As the war rages, NATO members in eastern Europe fear they could be next in Moscow's crosshairs. Finland and Sweden have asked to join the transatlantic alliance. And Turkey, a member since 1952, treated the occasion as a visit to the bazaar, demanding that Stockholm deal with Ankara's Kurdish critics in exchange for its acquiescence. Why is Turkey still considered an ally of the US?
Biden, of course, insists there is no quid pro quo involved, but his proposal comes after Turkish President Recep Tayyip Erdogan dropped his objections to Finland and Sweden joining NATO. Nor is that all. Earlier this year, the Biden administration proposed selling missiles and radars to Turkey. The plan is said to have faced "stiff headwinds" in Congress, which has insisted during the Trump administration that Ankara be sanctioned for buying the S-400.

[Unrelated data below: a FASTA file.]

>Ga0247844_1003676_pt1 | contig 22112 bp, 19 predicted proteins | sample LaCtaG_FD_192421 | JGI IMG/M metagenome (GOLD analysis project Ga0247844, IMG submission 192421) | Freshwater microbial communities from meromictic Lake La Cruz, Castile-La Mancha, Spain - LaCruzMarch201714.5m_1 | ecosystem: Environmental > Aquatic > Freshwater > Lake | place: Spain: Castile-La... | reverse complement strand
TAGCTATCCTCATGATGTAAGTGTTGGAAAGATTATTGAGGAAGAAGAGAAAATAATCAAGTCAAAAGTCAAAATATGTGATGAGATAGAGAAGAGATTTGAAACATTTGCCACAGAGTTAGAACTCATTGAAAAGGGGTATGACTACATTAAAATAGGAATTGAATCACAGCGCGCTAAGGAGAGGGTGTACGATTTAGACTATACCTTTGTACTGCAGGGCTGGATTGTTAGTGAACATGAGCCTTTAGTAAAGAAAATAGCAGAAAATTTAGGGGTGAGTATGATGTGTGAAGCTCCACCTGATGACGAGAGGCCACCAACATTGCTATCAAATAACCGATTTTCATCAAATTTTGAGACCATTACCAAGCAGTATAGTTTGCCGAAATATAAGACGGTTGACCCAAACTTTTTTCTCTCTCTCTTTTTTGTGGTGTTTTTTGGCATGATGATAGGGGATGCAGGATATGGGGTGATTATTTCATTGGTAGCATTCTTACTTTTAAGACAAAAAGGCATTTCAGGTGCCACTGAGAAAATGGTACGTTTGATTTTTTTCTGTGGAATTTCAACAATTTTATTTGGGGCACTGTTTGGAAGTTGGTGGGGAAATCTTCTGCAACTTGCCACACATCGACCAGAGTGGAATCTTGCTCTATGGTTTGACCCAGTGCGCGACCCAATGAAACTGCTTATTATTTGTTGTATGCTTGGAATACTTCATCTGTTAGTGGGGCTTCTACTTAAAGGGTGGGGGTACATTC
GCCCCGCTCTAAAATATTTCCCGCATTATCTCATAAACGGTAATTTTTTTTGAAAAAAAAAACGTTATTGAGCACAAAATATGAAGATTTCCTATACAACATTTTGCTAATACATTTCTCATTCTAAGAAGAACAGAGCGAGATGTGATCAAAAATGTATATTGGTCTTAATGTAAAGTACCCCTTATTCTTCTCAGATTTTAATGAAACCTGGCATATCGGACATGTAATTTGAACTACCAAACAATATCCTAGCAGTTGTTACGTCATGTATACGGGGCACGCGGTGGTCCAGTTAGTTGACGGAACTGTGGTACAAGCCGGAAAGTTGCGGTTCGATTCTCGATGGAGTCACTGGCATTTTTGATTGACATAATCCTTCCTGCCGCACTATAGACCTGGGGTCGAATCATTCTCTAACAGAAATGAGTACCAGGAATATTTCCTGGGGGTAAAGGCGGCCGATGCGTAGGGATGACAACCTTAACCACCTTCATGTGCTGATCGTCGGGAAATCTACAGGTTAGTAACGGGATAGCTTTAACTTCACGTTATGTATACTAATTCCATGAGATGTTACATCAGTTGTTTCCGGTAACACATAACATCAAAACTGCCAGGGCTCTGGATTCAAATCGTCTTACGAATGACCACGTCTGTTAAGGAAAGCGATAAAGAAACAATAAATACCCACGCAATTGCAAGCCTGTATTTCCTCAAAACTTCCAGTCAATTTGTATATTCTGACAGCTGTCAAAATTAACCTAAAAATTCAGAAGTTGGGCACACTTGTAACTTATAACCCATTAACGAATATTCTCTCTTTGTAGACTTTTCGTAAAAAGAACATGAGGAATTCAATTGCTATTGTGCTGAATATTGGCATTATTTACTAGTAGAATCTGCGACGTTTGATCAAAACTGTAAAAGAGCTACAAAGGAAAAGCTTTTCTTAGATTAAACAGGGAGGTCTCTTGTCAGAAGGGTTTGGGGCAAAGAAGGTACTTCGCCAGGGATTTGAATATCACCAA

Erdogan used the failed coup as Adolf Hitler used the Reichstag fire in 1933: as an opportunity to punish political opponents and critics. Tens of thousands of Turks have been fired, banned from traveling or imprisoned, most simply for being critical of Erdogan or distancing themselves from the social movement of Fethullah Gülen, whom Erdogan has unconvincingly accused of orchestrating the coup. After the coup, Erdogan transformed the government from a parliamentary one to a presidential one, thus strengthening his power. Years later, the regime continues to use Gülen to justify its continued crackdown. There is widespread belief in Turkey that the US was involved in the incident. According to Freedom House, Turkey fell to just 32 out of a possible 100 points and is now rated as "not free". The organization explained that despite "initial adoption of some liberalizing reforms," the Justice and Development Party (AKP) government "showed increasing disdain for political rights and civil liberties.